Interested in societal perceptions of the term “migration,” I conducted a survey of 53 individuals and asked them to candidly state the first few words that came to mind when they heard the term. Most of the respondents told me their personal opinions on the issue in addition to their word association. The predominant opinions were very similar, each casting migrants in a negative light. Migrants are seen as a drain on the economy, as taking advantage of public resources, as illegitimate, and as criminals. These opinions are not surprising, for this is exactly the type of lens under which many are programmed to view migrants. In the first half of the twentieth century, migrants were viewed as “hordes” flooding our nation, while in the 1980s to 1990s the theme of “alien invasions” dominated the public consciousness: “immigration and invasion, in a paranoid register, became synonyms” (Davis 1998). This type of rhetoric has framed and currently frames the discourse on migration. The media, politicians, and pundits automatically vilify migrants and view them as creatures to be suspicious of. The wording of our federal immigration agencies boldly exemplifies this anxious and hostile mentality: Immigration and Customs Enforcement (ICE) and Customs and Border Protection (CBP), with these agencies as part of the Department of Homeland Security. The word choice in the naming of these bureaus was deliberate. The language is very militaristic and places the government and its citizens at “war” with migration.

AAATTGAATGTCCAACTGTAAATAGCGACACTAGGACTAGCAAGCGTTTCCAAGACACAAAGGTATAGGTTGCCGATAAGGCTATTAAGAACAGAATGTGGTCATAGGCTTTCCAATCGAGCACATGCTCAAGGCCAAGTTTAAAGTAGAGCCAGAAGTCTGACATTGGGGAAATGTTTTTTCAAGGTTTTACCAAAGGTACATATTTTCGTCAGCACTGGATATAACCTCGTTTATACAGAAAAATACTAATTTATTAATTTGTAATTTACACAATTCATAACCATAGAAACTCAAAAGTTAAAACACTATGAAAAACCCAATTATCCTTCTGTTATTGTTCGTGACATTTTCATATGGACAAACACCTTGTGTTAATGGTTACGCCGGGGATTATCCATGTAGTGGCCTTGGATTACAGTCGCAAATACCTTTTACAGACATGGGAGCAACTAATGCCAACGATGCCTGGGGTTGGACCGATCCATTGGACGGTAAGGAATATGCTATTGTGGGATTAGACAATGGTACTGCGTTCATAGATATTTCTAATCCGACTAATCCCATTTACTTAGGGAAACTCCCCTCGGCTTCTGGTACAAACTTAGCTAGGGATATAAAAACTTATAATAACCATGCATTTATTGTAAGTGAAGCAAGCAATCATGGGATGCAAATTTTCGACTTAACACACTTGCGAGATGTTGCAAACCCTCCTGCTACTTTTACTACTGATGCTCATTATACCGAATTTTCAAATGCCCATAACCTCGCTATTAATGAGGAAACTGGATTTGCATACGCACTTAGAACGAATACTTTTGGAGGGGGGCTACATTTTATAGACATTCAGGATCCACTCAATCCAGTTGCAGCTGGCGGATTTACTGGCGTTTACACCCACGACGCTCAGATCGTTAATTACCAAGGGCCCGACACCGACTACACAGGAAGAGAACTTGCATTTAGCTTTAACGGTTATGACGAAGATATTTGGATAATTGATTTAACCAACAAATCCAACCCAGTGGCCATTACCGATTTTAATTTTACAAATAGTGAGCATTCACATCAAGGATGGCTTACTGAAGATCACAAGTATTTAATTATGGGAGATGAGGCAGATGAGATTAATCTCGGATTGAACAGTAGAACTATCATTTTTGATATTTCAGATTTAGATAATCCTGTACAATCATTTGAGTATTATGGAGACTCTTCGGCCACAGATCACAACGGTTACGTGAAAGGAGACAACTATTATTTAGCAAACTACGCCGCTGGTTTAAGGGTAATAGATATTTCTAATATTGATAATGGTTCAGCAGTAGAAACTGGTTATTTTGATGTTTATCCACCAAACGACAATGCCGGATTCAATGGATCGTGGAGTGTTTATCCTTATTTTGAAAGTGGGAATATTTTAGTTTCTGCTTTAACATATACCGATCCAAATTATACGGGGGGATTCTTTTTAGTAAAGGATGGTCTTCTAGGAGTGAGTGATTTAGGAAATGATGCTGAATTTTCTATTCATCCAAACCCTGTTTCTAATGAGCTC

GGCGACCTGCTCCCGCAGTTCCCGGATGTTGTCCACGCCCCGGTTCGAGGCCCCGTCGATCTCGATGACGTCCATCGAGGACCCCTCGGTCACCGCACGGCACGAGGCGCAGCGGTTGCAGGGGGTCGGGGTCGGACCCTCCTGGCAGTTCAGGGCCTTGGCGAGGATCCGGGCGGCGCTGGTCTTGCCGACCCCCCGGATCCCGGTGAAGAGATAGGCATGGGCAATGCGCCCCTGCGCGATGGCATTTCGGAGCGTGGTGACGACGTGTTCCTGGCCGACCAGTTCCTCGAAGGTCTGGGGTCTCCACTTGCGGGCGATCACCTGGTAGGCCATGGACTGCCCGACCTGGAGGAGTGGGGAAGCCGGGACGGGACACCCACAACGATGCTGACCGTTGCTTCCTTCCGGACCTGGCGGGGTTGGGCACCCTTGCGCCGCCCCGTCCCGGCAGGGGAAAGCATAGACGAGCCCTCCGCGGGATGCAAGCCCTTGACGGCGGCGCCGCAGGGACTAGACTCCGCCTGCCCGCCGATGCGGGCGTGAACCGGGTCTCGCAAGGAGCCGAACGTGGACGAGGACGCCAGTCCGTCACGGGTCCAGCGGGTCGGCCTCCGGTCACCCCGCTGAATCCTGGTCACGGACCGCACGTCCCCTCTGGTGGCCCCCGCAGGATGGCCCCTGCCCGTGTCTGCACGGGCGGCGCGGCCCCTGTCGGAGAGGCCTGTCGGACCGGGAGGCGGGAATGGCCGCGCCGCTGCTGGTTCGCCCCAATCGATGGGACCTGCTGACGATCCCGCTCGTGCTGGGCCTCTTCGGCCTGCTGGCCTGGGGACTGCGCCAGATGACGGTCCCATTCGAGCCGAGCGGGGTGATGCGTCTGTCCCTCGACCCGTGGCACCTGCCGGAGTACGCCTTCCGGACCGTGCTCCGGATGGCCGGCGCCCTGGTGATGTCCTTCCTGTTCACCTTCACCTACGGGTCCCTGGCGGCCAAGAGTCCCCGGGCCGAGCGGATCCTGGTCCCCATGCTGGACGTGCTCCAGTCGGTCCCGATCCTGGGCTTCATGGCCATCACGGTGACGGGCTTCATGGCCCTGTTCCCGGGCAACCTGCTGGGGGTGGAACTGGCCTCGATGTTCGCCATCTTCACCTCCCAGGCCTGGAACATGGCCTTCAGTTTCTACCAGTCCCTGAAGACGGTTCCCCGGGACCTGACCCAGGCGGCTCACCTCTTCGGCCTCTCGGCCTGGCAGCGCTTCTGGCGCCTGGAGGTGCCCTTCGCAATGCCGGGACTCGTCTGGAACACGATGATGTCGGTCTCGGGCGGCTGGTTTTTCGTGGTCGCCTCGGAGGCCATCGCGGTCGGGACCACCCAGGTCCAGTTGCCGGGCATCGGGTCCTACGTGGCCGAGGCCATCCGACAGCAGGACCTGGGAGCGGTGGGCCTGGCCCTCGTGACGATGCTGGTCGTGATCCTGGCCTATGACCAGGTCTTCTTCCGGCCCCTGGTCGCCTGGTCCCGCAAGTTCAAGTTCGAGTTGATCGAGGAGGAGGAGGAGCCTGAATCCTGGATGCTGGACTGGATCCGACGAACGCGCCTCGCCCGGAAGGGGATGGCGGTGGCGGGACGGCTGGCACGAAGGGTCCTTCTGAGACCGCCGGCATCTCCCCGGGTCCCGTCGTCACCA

The overarching negative public opinion, demonstrated in the survey, towards migrants is not surprising given the vocabulary used in migration rhetoric. However, one aspect of the survey was unexpected. None of the answers displayed a feminine connotation. Some of the responses were indeed gendered, including “Chinaman” and “Kumar.” The mentioned terms obviously refer to men, with the latter referring to the lead Indian-American character from 2004’s raunchy, slap-stick comedy Harold & Kumar Go to White Castle. The survey indicates disconnect between the perceptions and the realities surrounding migration. Female migration is not on the public’s radar, so to speak. According to Castles and Miller, a strong trend or tendency associated with contemporary migration is its “feminization” (2009). Women have always played a significant role in all regions and in most types of migration. Since the 1960s, women have played a major role in labor migration, with more women migrating relative to men. Economically motivated migration is no longer a male phenomenon; a female dimension is rapidly growing within the international division of labor, especially within the domestic service industry. This paper takes a gendered approach to migration while focusing on the role of migrant women within the global domestic service industry.